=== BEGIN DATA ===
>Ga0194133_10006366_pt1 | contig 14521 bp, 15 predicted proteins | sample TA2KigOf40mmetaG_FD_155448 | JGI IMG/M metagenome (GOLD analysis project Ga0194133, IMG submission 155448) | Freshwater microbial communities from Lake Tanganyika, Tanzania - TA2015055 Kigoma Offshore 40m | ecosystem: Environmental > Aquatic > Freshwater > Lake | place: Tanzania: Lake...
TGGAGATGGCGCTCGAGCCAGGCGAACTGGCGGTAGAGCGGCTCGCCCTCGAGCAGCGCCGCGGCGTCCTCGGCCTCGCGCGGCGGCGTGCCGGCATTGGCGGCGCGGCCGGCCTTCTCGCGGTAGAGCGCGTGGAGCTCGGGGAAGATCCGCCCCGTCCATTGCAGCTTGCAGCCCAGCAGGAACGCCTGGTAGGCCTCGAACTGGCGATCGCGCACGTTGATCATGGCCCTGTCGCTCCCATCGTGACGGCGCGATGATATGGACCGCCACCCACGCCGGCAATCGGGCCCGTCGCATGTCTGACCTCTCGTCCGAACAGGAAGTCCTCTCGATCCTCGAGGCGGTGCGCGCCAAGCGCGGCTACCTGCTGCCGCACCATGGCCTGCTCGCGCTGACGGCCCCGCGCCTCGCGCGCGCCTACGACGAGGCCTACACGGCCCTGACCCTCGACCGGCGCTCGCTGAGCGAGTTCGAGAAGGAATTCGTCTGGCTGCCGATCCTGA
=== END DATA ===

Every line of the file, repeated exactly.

>Ga0194133_10006366_pt1 | contig 14521 bp, 15 predicted proteins | sample TA2KigOf40mmetaG_FD_155448 | JGI IMG/M metagenome (GOLD analysis project Ga0194133, IMG submission 155448) | Freshwater microbial communities from Lake Tanganyika, Tanzania - TA2015055 Kigoma Offshore 40m | ecosystem: Environmental > Aquatic > Freshwater > Lake | place: Tanzania: Lake...
TGGAGATGGCGCTCGAGCCAGGCGAACTGGCGGTAGAGCGGCTCGCCCTCGAGCAGCGCCGCGGCGTCCTCGGCCTCGCGCGGCGGCGTGCCGGCATTGGCGGCGCGGCCGGCCTTCTCGCGGTAGAGCGCGTGGAGCTCGGGGAAGATCCGCCCCGTCCATTGCAGCTTGCAGCCCAGCAGGAACGCCTGGTAGGCCTCGAACTGGCGATCGCGCACGTTGATCATGGCCCTGTCGCTCCCATCGTGACGGCGCGATGATATGGACCGCCACCCACGCCGGCAATCGGGCCCGTCGCATGTCTGACCTCTCGTCCGAACAGGAAGTCCTCTCGATCCTCGAGGCGGTGCGCGCCAAGCGCGGCTACCTGCTGCCGCACCATGGCCTGCTCGCGCTGACGGCCCCGCGCCTCGCGCGCGCCTACGACGAGGCCTACACGGCCCTGACCCTCGACCGGCGCTCGCTGAGCGAGTTCGAGAAGGAATTCGTCTGGCTGCCGATCCTGA